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The Cambridge History of English and American Literature in 18 Volumes (1907–21).
Volume VIII. The Age of Dryden.

IX. The Prosody of the Seventeenth Century

§ 4. Insufficient Understanding as to Equivalence in Feet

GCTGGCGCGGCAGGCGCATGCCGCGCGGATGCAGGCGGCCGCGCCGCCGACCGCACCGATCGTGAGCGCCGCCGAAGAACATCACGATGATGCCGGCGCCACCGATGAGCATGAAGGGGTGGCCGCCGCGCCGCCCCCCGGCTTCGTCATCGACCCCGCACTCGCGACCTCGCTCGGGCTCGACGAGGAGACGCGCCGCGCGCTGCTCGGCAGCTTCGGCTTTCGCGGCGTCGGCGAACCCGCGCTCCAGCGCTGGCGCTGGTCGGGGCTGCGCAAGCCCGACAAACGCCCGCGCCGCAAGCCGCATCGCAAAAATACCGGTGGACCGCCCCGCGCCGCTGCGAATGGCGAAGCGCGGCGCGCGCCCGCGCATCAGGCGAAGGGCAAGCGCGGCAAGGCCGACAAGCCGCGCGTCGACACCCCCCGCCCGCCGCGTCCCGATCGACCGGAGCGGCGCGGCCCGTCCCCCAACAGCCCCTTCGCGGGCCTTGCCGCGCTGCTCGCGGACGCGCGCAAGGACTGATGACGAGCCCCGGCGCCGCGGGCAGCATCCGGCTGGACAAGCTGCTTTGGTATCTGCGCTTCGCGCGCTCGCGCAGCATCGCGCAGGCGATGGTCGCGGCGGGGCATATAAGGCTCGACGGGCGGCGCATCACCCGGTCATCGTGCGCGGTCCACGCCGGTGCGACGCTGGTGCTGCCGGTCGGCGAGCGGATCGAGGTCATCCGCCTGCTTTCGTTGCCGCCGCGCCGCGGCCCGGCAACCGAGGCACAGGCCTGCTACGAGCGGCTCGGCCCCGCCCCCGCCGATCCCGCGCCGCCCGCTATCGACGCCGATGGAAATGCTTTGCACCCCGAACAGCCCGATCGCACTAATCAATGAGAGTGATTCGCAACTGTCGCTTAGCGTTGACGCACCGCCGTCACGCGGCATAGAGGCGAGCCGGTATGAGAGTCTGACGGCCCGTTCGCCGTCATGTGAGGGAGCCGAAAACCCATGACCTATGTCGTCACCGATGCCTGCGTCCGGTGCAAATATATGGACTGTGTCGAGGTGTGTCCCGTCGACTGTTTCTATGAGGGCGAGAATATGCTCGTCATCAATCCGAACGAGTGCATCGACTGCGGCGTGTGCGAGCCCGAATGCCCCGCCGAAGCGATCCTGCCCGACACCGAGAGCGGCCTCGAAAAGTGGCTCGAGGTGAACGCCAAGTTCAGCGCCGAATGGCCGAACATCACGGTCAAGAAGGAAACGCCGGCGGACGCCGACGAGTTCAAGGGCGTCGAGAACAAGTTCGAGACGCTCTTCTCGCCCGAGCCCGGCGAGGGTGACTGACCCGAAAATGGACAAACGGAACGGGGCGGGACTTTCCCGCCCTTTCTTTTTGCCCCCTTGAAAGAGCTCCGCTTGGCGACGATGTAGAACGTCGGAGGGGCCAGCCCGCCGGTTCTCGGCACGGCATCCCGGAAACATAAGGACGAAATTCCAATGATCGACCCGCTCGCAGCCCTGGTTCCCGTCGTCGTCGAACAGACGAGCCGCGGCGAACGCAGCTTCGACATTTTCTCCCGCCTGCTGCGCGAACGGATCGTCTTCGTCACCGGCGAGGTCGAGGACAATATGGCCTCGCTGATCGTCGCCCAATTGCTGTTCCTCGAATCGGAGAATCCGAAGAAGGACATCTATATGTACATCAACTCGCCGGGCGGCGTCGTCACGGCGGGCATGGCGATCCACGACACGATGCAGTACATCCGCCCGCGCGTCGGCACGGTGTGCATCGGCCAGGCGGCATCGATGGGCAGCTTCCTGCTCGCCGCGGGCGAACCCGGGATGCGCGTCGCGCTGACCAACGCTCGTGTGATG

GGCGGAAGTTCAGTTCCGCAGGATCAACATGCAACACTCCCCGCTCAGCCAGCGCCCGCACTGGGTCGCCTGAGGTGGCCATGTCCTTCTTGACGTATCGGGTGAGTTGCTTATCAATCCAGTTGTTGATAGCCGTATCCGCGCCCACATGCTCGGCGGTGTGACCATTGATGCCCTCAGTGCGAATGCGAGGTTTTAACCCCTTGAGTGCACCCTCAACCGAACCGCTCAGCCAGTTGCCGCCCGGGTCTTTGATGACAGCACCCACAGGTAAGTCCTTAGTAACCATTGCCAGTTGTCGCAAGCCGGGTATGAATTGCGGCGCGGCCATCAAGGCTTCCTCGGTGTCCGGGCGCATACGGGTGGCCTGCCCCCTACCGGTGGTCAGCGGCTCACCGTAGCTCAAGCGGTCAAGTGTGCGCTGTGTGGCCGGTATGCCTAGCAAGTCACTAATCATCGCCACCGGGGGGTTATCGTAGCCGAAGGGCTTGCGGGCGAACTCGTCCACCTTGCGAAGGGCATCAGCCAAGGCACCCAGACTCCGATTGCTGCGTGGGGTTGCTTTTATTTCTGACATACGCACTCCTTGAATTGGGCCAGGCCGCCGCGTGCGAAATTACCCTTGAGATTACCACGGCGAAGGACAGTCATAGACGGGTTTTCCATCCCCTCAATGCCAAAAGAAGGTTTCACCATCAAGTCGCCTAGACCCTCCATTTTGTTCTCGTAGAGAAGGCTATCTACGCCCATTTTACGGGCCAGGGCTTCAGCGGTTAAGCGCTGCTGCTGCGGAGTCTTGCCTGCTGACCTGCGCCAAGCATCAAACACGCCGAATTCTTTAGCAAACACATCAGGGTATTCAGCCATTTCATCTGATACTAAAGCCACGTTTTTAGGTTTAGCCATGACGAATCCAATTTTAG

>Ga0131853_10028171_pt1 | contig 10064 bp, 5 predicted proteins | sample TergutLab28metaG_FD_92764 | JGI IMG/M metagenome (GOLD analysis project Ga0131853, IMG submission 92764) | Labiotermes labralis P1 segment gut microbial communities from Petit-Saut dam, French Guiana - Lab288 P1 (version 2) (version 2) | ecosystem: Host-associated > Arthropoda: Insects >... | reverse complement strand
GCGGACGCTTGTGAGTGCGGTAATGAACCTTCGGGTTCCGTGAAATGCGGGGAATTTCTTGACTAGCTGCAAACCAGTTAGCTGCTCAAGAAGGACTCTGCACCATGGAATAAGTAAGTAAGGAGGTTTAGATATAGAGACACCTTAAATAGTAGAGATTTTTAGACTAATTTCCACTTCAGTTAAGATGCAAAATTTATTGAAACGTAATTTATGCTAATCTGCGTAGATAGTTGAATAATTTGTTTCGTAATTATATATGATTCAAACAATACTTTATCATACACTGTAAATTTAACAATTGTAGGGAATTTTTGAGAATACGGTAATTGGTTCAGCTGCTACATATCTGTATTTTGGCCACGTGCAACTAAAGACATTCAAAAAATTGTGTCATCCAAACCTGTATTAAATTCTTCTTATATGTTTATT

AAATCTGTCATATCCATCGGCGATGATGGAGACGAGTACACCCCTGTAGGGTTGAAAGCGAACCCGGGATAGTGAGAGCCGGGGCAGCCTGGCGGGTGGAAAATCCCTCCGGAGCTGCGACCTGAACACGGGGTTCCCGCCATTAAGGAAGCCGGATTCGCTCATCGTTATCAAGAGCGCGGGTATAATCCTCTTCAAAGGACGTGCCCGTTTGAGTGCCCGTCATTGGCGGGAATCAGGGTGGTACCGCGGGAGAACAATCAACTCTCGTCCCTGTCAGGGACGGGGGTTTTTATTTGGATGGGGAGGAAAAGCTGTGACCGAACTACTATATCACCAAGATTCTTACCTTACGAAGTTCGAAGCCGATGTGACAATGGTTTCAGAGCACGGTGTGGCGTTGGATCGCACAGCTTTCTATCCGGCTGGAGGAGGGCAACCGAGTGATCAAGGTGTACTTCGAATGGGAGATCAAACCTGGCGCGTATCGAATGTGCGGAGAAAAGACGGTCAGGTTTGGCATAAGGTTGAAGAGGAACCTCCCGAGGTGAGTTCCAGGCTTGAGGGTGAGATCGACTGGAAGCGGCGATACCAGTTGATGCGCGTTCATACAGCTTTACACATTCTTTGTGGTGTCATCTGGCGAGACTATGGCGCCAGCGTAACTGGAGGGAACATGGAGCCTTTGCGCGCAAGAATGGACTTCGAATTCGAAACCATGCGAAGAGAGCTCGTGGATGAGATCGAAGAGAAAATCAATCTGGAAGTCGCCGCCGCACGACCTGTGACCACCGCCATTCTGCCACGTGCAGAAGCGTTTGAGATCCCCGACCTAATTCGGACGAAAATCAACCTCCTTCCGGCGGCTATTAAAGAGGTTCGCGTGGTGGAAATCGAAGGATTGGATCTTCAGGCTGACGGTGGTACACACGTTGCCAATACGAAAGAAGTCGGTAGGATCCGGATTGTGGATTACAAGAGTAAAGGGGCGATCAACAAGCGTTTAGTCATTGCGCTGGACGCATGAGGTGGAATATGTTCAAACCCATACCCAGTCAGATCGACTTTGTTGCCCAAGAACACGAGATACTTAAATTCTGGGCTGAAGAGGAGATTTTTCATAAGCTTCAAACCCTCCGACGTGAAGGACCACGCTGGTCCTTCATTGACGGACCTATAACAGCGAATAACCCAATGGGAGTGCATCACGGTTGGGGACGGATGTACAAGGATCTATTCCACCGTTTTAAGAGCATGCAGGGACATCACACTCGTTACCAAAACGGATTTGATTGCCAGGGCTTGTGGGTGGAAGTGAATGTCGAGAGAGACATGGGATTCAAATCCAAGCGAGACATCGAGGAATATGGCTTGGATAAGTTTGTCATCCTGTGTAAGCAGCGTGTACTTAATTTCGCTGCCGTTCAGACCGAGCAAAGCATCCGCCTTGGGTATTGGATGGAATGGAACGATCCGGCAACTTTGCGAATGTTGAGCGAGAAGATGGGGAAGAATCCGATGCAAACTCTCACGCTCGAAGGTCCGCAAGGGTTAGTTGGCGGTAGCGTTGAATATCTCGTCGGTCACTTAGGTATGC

This instinctive carrying out, however, of the principles which have been shown in previous chapters as at work since the thirteenth century, at least, was not thoroughly understood by any poet except Shakespeare. His contemporaries and successors in lyric, with a few exceptions, though they fully comprehend line variety in length and the stanza symphony produced thereby, did not venture on any large proportion of equivalence in individual feet. And there was not any harm in this, for the construction of their stanzas, with alternation of long and short lines, was so intricate and varied that it almost produced the effect of foot-substitution. But, in blank verse, the result of insufficient understanding was more disastrous. They saw the writing everywhere on the wall, “Be bold!”: they omitted to notice the single warning, “Be not too bold!”